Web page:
My final switching group are the Liberal minded centre & centre/left, or the progressives: this group suffered from echo chamber syndrome during the campaign – if they were a betting bunch (unlikely, but hey, go with the analogy), they would have lost a lot of money expecting a rainbow coalition of sorts. The vast majority of this group voted with conviction – they engaged during the contest with politicians, and with each other. They spent little time engaging with the other two switching groups above – had they done so, we may have had a different result. This grouping are likely to have previously voted tactically. They voted for their least worst option. Often, but not always, this was against the Tories; and that often meant Labour. This time their vote was fragmented and diluted. It went the way of the Nationalists (not the Tories!!), the Greens as well as Labour. The significant minority who tactically voted against Labour in the past, are likely to have stuck with the Tories.
Lots of observers suggested the strong showing for the Tories was as a result of people voting scared (scared of the SNP, scared of a mismanaged economy etc.). I’m less convinced. I think, in addition to a very firm support base from 2010, they added the likes of centrist liberals, and the aspiring working families (who’ve never seen a food bank, but would never consider themselves to be well off). They claimed a huge swathe of the centre ground. This support isn’t going to be easy to budge.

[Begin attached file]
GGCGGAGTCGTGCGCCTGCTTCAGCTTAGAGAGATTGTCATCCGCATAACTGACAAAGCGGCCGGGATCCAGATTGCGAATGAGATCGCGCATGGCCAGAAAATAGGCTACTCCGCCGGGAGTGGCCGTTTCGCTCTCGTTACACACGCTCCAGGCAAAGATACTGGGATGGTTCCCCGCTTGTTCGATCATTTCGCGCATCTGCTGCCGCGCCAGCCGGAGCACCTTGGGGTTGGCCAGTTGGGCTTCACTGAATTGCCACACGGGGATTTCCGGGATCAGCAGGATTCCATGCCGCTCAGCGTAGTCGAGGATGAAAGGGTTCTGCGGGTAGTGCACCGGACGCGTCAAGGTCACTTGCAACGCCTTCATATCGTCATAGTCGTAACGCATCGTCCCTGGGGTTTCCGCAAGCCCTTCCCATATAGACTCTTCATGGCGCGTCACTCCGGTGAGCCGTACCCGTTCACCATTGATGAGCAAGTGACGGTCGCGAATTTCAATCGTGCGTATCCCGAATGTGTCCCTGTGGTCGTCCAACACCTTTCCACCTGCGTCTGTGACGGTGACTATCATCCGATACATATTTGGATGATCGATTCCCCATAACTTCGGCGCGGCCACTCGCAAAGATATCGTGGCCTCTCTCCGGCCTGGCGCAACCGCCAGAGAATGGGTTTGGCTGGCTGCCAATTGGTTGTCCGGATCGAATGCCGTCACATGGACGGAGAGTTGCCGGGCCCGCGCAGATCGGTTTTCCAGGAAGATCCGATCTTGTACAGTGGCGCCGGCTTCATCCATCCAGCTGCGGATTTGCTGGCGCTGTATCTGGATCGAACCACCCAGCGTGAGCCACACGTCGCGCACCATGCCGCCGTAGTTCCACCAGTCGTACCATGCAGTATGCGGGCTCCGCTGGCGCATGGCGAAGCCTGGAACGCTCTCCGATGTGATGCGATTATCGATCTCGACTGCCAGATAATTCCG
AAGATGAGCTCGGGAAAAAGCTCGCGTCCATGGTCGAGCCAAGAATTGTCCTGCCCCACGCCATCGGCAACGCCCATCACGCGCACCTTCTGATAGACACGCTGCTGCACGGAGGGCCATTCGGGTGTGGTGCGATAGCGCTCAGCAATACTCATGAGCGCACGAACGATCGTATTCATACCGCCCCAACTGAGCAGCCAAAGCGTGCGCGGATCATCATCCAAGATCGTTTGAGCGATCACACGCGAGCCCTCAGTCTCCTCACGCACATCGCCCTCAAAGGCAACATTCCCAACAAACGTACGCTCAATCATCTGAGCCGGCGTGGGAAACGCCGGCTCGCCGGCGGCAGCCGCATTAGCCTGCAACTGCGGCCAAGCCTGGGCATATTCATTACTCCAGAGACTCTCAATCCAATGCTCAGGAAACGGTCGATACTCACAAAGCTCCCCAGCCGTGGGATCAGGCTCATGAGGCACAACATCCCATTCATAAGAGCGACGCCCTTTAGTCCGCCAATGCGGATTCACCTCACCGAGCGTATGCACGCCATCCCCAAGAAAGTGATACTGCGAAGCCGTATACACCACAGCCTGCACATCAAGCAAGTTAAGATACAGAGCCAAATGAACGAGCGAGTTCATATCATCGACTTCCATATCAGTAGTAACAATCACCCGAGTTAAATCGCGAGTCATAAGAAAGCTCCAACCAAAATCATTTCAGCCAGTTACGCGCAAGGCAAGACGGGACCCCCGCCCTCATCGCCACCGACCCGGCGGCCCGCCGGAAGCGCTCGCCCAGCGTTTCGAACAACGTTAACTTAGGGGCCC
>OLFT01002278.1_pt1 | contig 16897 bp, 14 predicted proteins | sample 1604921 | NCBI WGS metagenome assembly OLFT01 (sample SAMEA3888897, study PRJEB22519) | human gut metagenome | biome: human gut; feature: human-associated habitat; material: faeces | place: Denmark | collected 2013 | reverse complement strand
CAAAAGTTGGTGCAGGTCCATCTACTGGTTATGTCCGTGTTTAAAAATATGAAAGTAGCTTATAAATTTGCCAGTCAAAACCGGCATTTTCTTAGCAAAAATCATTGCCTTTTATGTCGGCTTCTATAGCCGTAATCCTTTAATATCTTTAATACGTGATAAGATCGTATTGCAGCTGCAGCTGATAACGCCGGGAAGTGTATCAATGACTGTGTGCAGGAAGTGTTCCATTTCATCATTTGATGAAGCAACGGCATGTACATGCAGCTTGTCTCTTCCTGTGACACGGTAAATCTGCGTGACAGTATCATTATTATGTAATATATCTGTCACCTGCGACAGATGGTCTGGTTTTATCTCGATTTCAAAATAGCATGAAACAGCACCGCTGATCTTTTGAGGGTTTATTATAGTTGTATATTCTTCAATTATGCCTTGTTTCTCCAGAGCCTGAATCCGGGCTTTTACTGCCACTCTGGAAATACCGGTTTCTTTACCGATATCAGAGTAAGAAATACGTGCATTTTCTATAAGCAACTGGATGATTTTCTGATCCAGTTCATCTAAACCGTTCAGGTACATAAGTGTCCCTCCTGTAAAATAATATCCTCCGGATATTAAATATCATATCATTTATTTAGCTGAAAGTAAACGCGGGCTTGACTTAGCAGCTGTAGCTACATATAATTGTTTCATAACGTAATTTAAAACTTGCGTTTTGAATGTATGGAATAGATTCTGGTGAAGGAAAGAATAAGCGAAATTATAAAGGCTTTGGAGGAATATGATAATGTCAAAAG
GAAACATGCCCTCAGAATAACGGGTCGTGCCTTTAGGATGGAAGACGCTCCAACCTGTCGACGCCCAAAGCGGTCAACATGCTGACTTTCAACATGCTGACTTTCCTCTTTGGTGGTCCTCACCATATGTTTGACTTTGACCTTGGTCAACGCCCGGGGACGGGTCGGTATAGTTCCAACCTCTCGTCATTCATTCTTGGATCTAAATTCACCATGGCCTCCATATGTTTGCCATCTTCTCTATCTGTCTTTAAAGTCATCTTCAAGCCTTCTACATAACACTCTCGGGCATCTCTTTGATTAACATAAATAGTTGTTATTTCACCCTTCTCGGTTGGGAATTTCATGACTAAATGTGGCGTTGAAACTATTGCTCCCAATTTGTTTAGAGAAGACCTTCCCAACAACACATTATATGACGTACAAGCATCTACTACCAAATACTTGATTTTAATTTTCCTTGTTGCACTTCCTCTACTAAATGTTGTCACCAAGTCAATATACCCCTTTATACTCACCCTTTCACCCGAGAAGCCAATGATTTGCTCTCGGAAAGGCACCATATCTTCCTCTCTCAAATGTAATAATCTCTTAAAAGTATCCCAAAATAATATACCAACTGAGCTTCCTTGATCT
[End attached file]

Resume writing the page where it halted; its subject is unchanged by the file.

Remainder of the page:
The other interesting point about the Tory vote in England was that there was a real under-current of it being a vote for English Nationalism. The rise of the SNP, and the higher profile of Plaid certainly raised the stakes south of Hadrian’s Wall and east of Offa’s Dyke. I can’t see the strength of the SNP diminishing – so I think this increased separation will become more acute as time progresses.
The Conservatives quite obviously had a fantastic election – beyond their expectations. Their biggest strength is paradoxically their biggest weakness. They’ve mapped themselves out as a safe pair of hands, in troubled times – a safe pair of hands will never take the chances needed to bring about the changes needed in the super-networked, unpredictable and emergent world that we’re part of. The forces of Conservatism just aren’t up to that sort of future. They’ve got away with it, as the UK (& the rest of the Western world) has been insulated from the challenges thus far. That insulation is wearing thin. The Tories will, however, remain a strong force fighting (valiantly but without doubt, hopelessly) against the ‘Revolution’ of emergence that is on its way.